Grover Cleveland was fed up with pension abuse, campaigned against it, and, fighting a pension-happy Congress, ended up being the President with the most vetoes ever. He explained every one in detail: One pension supposed to help a disabled war veteran was vetoed after Cleveland discovered the veteran was injured falling off a swing well after the war. But after only one term, the GOP came roaring back — and restored all the benefits Cleveland had denied while controversially promising even more. Cleveland then became the first and only president ever to lose office and then come back to win a second term. But, learning his political lesson, his second term ended with more pensioners than when he entered. The first executive to fight back ultimately lost.
Figure 8. The swing voters turned against Grover.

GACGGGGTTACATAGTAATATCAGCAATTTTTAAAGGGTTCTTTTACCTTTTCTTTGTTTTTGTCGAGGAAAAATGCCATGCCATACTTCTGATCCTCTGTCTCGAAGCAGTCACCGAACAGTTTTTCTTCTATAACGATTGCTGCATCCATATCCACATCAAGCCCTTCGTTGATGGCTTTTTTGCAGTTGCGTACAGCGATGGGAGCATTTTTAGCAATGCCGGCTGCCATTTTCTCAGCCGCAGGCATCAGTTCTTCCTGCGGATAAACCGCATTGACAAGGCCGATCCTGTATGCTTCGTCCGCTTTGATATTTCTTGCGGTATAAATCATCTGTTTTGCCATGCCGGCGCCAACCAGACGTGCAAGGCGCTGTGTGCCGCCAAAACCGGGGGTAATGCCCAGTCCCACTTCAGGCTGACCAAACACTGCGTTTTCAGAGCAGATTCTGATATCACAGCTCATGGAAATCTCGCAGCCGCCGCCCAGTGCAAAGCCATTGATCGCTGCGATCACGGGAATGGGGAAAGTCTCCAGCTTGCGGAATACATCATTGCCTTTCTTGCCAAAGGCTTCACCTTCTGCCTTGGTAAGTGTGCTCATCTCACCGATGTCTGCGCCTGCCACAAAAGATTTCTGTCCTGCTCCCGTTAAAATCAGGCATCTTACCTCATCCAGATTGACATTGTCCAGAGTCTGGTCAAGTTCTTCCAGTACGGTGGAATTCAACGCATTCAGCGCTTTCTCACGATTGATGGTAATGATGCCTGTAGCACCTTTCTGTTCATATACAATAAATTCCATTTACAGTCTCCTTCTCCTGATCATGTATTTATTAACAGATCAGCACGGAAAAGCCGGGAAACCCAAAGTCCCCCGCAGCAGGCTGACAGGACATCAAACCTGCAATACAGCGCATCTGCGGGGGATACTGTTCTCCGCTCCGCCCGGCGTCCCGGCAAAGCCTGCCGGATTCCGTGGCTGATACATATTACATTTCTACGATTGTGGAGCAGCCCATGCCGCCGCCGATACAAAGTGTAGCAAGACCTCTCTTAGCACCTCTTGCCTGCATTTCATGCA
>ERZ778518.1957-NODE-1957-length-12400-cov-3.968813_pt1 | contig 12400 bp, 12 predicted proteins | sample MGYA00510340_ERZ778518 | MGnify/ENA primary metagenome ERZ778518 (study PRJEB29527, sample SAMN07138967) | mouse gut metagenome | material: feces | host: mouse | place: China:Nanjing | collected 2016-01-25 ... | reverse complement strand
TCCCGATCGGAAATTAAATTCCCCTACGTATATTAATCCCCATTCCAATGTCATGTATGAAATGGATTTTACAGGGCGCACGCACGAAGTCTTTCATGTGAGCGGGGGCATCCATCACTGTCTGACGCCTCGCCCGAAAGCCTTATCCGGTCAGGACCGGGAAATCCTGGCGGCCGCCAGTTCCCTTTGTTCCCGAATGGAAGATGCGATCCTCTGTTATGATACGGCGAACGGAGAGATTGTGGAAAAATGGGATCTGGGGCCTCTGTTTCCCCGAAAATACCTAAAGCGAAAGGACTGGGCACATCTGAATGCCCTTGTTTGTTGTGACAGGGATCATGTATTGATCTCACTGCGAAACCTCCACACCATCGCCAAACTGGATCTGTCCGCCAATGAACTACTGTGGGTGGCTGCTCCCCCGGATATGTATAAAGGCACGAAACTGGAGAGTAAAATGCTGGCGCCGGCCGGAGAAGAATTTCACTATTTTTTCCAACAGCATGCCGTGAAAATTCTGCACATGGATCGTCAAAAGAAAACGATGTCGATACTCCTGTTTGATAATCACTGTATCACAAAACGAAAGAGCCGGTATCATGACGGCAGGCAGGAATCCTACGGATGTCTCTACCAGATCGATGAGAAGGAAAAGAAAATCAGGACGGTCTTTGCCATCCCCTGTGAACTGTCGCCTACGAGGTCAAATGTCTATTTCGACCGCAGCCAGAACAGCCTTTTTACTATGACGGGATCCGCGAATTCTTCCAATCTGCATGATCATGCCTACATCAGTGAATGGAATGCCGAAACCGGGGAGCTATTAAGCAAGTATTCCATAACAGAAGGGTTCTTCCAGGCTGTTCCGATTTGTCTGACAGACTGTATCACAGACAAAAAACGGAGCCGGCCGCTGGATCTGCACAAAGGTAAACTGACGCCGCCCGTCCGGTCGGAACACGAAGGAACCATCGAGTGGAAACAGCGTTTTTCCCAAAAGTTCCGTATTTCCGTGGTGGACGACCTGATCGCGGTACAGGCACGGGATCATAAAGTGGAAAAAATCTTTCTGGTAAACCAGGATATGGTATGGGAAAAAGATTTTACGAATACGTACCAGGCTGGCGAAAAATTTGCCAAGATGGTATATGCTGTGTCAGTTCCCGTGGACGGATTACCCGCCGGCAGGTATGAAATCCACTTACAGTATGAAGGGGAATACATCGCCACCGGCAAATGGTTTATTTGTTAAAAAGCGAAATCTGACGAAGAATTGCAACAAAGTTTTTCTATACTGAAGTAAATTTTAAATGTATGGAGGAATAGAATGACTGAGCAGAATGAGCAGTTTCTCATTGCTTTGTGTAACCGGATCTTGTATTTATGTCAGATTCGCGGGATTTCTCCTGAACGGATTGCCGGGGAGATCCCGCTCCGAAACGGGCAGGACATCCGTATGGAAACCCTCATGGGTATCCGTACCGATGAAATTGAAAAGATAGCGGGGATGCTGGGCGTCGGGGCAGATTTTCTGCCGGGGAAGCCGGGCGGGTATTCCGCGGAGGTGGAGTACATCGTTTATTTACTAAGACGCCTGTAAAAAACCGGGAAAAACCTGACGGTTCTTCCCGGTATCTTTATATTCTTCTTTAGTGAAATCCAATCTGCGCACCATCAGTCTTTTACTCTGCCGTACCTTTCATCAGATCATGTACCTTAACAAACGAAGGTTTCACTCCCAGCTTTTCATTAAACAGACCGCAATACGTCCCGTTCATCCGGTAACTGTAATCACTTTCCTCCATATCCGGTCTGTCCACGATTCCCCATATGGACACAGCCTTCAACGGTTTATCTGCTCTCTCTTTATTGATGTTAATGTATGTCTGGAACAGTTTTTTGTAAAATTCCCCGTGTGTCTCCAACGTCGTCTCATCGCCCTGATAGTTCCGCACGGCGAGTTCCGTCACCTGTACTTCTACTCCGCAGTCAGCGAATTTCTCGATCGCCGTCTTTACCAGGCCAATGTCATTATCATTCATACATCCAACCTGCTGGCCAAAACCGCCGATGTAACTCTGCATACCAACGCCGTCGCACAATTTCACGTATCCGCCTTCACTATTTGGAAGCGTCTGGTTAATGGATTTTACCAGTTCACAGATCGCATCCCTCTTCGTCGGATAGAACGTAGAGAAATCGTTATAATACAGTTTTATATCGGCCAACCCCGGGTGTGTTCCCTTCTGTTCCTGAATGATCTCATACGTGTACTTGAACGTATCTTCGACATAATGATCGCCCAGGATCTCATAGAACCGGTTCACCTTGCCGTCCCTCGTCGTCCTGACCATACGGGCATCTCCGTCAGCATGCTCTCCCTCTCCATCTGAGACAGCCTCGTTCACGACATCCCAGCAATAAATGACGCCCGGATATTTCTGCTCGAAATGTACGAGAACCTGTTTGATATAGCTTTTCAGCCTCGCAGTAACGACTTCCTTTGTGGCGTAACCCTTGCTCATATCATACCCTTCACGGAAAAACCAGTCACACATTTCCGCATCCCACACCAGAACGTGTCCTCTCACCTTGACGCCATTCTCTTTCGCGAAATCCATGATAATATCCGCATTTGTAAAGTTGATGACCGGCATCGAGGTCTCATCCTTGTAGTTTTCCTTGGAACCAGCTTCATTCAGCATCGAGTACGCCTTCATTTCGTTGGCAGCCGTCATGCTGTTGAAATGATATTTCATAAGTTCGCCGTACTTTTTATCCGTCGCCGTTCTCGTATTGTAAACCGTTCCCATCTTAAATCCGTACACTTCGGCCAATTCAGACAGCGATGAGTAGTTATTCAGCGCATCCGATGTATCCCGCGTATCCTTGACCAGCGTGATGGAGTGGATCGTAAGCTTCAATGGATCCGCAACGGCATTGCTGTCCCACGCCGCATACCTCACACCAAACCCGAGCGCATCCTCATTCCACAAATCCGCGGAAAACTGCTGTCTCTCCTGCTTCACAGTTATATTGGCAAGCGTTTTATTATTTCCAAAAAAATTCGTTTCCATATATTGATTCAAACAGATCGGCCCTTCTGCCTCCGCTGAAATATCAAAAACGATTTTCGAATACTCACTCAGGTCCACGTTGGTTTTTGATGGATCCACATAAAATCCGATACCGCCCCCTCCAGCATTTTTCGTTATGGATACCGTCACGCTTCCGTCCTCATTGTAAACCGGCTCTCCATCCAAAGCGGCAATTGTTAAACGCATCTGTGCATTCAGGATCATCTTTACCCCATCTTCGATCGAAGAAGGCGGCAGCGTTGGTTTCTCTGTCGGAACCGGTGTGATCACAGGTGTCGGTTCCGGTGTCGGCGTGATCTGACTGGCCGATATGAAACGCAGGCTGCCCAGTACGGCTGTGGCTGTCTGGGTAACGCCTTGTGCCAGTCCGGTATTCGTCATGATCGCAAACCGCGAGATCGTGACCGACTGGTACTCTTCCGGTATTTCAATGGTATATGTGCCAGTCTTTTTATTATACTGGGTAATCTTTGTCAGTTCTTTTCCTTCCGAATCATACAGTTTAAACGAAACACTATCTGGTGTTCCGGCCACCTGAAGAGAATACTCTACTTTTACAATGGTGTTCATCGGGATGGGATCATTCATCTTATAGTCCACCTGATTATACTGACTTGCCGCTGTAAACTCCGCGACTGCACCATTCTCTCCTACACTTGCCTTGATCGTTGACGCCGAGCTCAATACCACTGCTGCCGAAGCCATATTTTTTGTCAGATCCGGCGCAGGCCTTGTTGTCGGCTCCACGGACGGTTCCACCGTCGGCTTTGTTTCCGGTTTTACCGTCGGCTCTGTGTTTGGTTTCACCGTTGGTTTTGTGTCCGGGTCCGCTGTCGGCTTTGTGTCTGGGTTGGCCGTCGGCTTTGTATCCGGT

With World War I, Congress admirably attempted to learn from past experience and implemented two programs designed to curb future costs. First, as usual, Congress guaranteed a pension for those injured in the war but, differently this time, provided the opportunity for all soldiers to sign up for insurance if they became disabled for any reason after their service was up. Second, Congress gave a certificate to soldiers entitling them to money in 1945, when they might require old-age assistance (though the average soldier would only be in his fifties – and they couldn’t predict what costs 1945 might bring).
The insurance program was popular – until soldiers left service and the government no longer could automatically deduct premium payments. “Ultimately only 10 percent of soldiers who had made regular premium payments during the war continued to do so afterward.” Instead, per usual, Congress expanded the pensions to include veterans with disabilities unrelated to war efforts (and then, predictably, to relatives who had not served themselves).